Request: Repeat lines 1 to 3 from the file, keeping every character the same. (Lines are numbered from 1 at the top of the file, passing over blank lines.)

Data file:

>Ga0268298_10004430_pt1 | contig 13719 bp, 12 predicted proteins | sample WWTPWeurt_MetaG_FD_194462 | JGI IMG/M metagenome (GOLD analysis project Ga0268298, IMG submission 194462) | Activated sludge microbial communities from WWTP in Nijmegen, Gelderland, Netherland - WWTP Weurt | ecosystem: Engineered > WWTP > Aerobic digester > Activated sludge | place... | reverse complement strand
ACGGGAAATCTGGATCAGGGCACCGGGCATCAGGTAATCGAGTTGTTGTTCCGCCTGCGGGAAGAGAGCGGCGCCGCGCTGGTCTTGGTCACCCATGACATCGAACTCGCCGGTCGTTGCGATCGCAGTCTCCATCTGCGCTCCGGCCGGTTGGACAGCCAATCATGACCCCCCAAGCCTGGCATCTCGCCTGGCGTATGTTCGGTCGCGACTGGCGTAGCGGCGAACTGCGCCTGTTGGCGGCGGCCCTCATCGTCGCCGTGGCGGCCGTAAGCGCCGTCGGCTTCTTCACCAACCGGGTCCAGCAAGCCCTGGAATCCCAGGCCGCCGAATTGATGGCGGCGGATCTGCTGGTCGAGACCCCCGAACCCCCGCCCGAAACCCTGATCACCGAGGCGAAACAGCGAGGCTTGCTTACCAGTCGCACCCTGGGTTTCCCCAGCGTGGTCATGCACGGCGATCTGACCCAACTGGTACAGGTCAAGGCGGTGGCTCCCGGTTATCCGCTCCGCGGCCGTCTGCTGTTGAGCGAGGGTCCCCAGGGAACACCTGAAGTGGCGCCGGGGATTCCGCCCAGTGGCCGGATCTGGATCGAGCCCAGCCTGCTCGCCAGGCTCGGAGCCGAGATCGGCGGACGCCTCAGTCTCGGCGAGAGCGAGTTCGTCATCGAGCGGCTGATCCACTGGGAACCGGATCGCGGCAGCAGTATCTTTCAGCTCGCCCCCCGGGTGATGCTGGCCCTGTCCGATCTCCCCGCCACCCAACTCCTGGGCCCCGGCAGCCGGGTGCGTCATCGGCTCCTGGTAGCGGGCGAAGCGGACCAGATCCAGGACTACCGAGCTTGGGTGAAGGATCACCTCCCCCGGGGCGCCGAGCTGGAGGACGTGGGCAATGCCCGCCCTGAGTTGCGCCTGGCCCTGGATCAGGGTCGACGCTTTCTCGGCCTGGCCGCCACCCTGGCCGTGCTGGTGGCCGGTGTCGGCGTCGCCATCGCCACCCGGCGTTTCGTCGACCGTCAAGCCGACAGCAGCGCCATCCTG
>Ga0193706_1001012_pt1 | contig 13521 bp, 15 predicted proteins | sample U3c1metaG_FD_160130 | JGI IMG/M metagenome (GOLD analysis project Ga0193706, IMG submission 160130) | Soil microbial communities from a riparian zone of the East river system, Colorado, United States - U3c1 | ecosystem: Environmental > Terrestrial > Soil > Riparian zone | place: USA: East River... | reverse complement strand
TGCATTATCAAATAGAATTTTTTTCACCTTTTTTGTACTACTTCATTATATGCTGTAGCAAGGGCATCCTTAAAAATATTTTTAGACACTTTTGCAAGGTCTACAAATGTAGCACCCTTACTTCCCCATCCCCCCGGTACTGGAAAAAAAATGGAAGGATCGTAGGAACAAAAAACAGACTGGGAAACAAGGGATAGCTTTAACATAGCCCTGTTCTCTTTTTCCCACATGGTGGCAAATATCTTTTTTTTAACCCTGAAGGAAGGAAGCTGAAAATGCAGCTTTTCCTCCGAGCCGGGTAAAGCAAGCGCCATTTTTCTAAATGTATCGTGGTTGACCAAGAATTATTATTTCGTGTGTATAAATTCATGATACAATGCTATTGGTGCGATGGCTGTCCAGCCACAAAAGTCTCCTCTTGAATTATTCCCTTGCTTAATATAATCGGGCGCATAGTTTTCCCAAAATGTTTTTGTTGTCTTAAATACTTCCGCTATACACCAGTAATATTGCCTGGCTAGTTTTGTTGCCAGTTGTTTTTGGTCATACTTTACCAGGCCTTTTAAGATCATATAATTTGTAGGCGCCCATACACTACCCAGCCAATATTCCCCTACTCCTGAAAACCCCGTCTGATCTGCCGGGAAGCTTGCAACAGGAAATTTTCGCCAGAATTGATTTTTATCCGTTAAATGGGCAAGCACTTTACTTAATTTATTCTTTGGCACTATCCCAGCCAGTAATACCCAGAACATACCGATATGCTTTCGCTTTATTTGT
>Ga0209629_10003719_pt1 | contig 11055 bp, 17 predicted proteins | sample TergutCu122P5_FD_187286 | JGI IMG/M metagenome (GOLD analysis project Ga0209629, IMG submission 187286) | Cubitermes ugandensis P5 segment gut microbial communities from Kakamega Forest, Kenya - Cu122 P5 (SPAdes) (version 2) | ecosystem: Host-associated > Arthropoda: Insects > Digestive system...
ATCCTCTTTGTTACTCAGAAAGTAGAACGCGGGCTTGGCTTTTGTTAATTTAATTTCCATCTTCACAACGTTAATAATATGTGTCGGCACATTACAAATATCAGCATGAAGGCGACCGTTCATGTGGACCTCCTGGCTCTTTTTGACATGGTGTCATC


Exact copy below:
>Ga0268298_10004430_pt1 | contig 13719 bp, 12 predicted proteins | sample WWTPWeurt_MetaG_FD_194462 | JGI IMG/M metagenome (GOLD analysis project Ga0268298, IMG submission 194462) | Activated sludge microbial communities from WWTP in Nijmegen, Gelderland, Netherland - WWTP Weurt | ecosystem: Engineered > WWTP > Aerobic digester > Activated sludge | place... | reverse complement strand
ACGGGAAATCTGGATCAGGGCACCGGGCATCAGGTAATCGAGTTGTTGTTCCGCCTGCGGGAAGAGAGCGGCGCCGCGCTGGTCTTGGTCACCCATGACATCGAACTCGCCGGTCGTTGCGATCGCAGTCTCCATCTGCGCTCCGGCCGGTTGGACAGCCAATCATGACCCCCCAAGCCTGGCATCTCGCCTGGCGTATGTTCGGTCGCGACTGGCGTAGCGGCGAACTGCGCCTGTTGGCGGCGGCCCTCATCGTCGCCGTGGCGGCCGTAAGCGCCGTCGGCTTCTTCACCAACCGGGTCCAGCAAGCCCTGGAATCCCAGGCCGCCGAATTGATGGCGGCGGATCTGCTGGTCGAGACCCCCGAACCCCCGCCCGAAACCCTGATCACCGAGGCGAAACAGCGAGGCTTGCTTACCAGTCGCACCCTGGGTTTCCCCAGCGTGGTCATGCACGGCGATCTGACCCAACTGGTACAGGTCAAGGCGGTGGCTCCCGGTTATCCGCTCCGCGGCCGTCTGCTGTTGAGCGAGGGTCCCCAGGGAACACCTGAAGTGGCGCCGGGGATTCCGCCCAGTGGCCGGATCTGGATCGAGCCCAGCCTGCTCGCCAGGCTCGGAGCCGAGATCGGCGGACGCCTCAGTCTCGGCGAGAGCGAGTTCGTCATCGAGCGGCTGATCCACTGGGAACCGGATCGCGGCAGCAGTATCTTTCAGCTCGCCCCCCGGGTGATGCTGGCCCTGTCCGATCTCCCCGCCACCCAACTCCTGGGCCCCGGCAGCCGGGTGCGTCATCGGCTCCTGGTAGCGGGCGAAGCGGACCAGATCCAGGACTACCGAGCTTGGGTGAAGGATCACCTCCCCCGGGGCGCCGAGCTGGAGGACGTGGGCAATGCCCGCCCTGAGTTGCGCCTGGCCCTGGATCAGGGTCGACGCTTTCTCGGCCTGGCCGCCACCCTGGCCGTGCTGGTGGCCGGTGTCGGCGTCGCCATCGCCACCCGGCGTTTCGTCGACCGTCAAGCCGACAGCAGCGCCATCCTG
>Ga0193706_1001012_pt1 | contig 13521 bp, 15 predicted proteins | sample U3c1metaG_FD_160130 | JGI IMG/M metagenome (GOLD analysis project Ga0193706, IMG submission 160130) | Soil microbial communities from a riparian zone of the East river system, Colorado, United States - U3c1 | ecosystem: Environmental > Terrestrial > Soil > Riparian zone | place: USA: East River... | reverse complement strand